Together, these services offer invaluable resources for NYU community members interested in 3D fabrication work. Clients have submitted projects from the Gallatin School of Individual Study, Steinhardt School of Culture, Education and Human Development’s Department of Art & Art Professions, Tisch School of the Arts Interactive Telecommunications Program, Tisch School of the Arts Photography & Imaging Program, Tisch School of the Arts Design for Stage & Film, the NYU Center for Advanced Digital Applications (CADA), the College of Dentistry, the Courant Institute of Mathematical Sciences Computer Science, and the School of Medicine.
AMS 3D Scanning Service
The Advanced Media Studio’s 3D Scanning Service now features Z Corporation’s hand-held ZScanner 700 CX—a self-positioning, real-time surfacing 3D laser scanner. The 700 CX has many distinct advantages over other models. Because it is a portable and non-contact laser scanner, it has great versatility and flexibility for scanning objects at an extensive range of sizes and complexities, from any angle. It can also scan objects of different sizes and with impressive accuracy. It can capture scan measurements of object geometries at a depth of field of 30 cm (12”) and with a sampling rate of 18,0000 measurements per second. Details can be as small as 50 microns—about the width of a human hair—with a maximum resolution capability of 0.1 mm (0.004”) in the Z axis.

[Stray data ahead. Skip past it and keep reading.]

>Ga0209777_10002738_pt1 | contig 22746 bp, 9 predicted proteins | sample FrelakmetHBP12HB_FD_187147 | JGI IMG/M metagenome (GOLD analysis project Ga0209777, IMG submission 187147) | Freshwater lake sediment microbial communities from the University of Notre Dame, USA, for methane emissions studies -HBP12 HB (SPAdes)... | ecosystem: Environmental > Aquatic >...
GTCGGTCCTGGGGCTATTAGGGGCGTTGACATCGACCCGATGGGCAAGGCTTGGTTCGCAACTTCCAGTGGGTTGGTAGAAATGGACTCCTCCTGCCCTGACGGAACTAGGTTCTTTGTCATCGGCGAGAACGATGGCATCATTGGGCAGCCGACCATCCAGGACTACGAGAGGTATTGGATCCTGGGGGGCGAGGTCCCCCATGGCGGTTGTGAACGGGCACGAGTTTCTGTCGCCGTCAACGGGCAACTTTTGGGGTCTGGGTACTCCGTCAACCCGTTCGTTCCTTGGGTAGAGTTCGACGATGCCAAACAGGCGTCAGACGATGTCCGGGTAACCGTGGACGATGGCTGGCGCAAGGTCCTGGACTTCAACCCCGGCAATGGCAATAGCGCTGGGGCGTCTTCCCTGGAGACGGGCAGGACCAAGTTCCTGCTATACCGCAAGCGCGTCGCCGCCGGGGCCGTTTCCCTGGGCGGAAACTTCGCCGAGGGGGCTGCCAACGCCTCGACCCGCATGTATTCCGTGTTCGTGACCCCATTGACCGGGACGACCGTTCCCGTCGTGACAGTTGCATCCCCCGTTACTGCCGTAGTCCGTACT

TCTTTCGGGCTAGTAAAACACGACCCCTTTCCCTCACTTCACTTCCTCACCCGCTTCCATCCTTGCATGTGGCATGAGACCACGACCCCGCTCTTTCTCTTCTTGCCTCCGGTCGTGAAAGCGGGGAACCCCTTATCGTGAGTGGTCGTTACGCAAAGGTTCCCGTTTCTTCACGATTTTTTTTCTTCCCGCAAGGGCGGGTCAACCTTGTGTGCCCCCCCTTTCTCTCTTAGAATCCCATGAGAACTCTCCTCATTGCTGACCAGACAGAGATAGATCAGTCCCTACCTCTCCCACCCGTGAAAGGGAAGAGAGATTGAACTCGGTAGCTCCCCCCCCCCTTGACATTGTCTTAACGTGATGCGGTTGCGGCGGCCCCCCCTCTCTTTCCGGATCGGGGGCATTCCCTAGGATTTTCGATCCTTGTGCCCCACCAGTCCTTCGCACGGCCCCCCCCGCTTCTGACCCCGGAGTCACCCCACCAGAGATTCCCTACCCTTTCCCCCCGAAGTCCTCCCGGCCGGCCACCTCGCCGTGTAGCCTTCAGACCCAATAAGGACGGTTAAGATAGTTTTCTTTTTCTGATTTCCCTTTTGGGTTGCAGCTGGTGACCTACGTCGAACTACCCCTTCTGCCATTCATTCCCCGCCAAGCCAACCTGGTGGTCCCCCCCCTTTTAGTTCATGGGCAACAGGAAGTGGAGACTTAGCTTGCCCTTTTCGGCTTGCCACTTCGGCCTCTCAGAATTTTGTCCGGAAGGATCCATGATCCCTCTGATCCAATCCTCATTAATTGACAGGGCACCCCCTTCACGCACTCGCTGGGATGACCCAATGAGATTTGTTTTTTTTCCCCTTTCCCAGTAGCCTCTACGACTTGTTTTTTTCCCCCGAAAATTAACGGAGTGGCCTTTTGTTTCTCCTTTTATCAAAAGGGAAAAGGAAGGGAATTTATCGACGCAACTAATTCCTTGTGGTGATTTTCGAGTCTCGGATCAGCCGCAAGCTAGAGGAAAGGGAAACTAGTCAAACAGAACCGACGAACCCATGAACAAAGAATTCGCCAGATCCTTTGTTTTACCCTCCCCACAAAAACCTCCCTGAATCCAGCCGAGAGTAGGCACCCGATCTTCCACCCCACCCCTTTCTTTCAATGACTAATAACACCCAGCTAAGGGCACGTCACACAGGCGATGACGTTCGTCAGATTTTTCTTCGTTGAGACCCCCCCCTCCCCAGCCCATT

The AMS 3D Scanning Service saves the scanned data into common industry formats used by 3D applications for further processing and/or rapid prototyping. The AMS can also arrange for offsite scans of objects that cannot be easily or safely transported or in cases involving sensitive data. Click here to see a video from Z Corporation of the ZScanner 700 in action.
AMS Rapid Prototyping Service
The Advanced Media Studio’s Rapid Prototyping Service offers two great 3D printer technologies and price options for creating objects.